Next on the agenda for Devitt, having won BOSJ as champion was, past Tanahashi at Dominion, Kazuchika Okada and the IWGP Heavyweight Championship. The Rainmaker was not immediately accepting of the challenge- first Devitt would have to grant Gedo a junior heavyweight title match to earn his shot. The Kizuna Road bout would be a Korakuen classic; Devitt was relatively new to rule breaking ways, but the veteran heel tactics of Gedo was more than a match, and Gedo’s long time partner Jado and Okada were at ringside to counter the BULLET CLUB presence.
It wasn’t quite enough. A Bloody Sunday would see a now exhausted Red Shoes Unno count three, and Devitt advanced to Okada, but despite the best efforts of Fale, the champion would retain. The ensuing G1 Climax would see Devitt and Anderson denied as Tetsuya Naito captured summer glory, and though the Machine Gun would challenge for heavyweight gold later in the autumn, the richest singles prize would elude BULLET CLUB.
Tag team success was a different story though, thanks to the addition of extra manpower. The Super Junior Tag Tournament saw Devitt recruit Matt and Nick Jackson, the Young Bucks instantly shooting to the tournament trophies, and a win over Taichi and TAKA Michinoku at Power Struggle to follow scoring them the first of seven IWGP Junior Heavyweight Tag Team Championships. For Anderson, just as dominance with Giant Bernard as Bad Intentions had proven, it was tag team wrestling where he most excelled, and he would be joined by Doc Gallows in World Tag League, again converting tournament victory with IWGP gold at Wrestle Kingdom 8.
Despite the Good Brothers starting a year long reign with heavyweight tag gold, and the Bucks successfully defending in a four way, BULLET CLUB’s first Tokyo Dome appearance was a mixed one. Prince Devitt’s dominant run with IWGP Junior Heavyweight Championship gold would be brought to an end by a long running rival in Kota Ibushi. Ibushi would overcome a stacked deck, with interference from the Bucks and the Good Brothers from jump, and finally scored a Tokyo Dome win over Devitt on his third attempt.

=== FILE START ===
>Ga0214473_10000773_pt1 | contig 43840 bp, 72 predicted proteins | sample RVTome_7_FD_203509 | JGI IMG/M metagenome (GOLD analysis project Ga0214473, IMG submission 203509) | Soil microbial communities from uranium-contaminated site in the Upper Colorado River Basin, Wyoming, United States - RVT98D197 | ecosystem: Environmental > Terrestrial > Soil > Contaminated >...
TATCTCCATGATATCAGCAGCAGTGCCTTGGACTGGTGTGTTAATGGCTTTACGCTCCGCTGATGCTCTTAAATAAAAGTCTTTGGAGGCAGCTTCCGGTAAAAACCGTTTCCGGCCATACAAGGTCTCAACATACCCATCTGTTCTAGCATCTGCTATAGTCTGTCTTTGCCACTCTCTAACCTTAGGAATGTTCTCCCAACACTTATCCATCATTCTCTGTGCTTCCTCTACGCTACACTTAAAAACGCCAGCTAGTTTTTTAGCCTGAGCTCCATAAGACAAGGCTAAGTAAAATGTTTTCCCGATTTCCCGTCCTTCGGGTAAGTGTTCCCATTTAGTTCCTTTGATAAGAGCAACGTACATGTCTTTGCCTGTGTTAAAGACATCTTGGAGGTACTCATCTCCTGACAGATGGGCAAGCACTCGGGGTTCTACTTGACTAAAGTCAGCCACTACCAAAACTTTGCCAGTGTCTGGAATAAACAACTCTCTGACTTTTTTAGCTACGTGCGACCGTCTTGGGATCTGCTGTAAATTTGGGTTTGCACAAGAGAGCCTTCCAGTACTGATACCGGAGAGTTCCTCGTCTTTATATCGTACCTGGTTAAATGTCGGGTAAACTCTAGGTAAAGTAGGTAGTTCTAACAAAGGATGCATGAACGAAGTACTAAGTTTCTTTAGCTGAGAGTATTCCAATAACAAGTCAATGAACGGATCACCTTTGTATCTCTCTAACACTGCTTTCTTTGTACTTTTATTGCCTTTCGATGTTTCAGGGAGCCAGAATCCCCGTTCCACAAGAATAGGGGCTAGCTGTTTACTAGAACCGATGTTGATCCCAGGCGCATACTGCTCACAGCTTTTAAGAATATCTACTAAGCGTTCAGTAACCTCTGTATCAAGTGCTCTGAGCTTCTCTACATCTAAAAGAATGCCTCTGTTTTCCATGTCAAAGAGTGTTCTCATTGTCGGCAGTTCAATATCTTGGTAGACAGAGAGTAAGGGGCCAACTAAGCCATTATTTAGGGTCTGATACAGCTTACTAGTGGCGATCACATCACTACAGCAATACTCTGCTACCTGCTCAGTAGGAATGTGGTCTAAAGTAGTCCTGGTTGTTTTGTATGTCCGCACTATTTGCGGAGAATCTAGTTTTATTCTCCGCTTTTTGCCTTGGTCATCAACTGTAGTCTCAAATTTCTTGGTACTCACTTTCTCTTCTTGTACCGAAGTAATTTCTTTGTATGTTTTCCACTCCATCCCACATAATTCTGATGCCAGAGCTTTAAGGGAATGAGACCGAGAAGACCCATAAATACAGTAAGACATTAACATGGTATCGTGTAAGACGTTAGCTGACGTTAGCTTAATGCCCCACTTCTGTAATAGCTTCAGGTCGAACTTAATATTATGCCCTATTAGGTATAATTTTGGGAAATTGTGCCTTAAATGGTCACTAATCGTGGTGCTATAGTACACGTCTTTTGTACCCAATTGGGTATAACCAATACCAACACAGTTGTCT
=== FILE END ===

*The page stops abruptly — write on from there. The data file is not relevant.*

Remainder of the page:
The cracks forming in Devitt’s dominance after an incredible year long stretch, the Real Rock ‘n’ Rolla would soon have to come face to face with his past. One year after his betrayal of Ryusuke Taguchi and the dissolution of Apollo 55, April 6 2014 in Ryogoku would see Devitt take on Ryusuke Taguchi one on one at last, and with his position in NJPW on the line.
Devitt may have entered Ryogoku in demonic body paint, but there was a shred of humanity and respect for his one time ally. Devitt would prevent the Young Bucks from interfering on his behalf, and would be attacked by the Jacksons as a result; as Devitt flew over the top rope to the tag team he had brought in, Devitt ensured that the match would continue without distraction, but this was more than the Prince pulling rank. Moments later, Dodon The End would give Taguchi closure after a long year, and expel Devitt from NJPW rings.
A sudden question mark loomed over the future of BULLET CLUB with its founder out of the picture, but it was one dispelled almost as quickly. With the New Japan Cup winner Shinsuke Nakamura choosing to face IWGP Intercontinental Champion Hiroshi Tanahashi in the main event that night, Kazuchika Okada was without a challenger for the IWGP Heavyweight Championship, and without a title match in Ryogoku. Instead, he would team with YOSHI-HASHI to face Bad Luck Fale and Tama Tonga.
After a convincing victory, Okada went nose to nose with Fale, but was attacked by a hooded figure that revealed himself to be AJ Styles. After a Styles Clash to the champion, AJ reminded Okada that to him, the Rainmaker was still the ‘young boy’ that had shared IMPACT locker rooms with him a few short years earlier. A title match was set for Dontaku, and the one year anniversary of BULLET CLUB.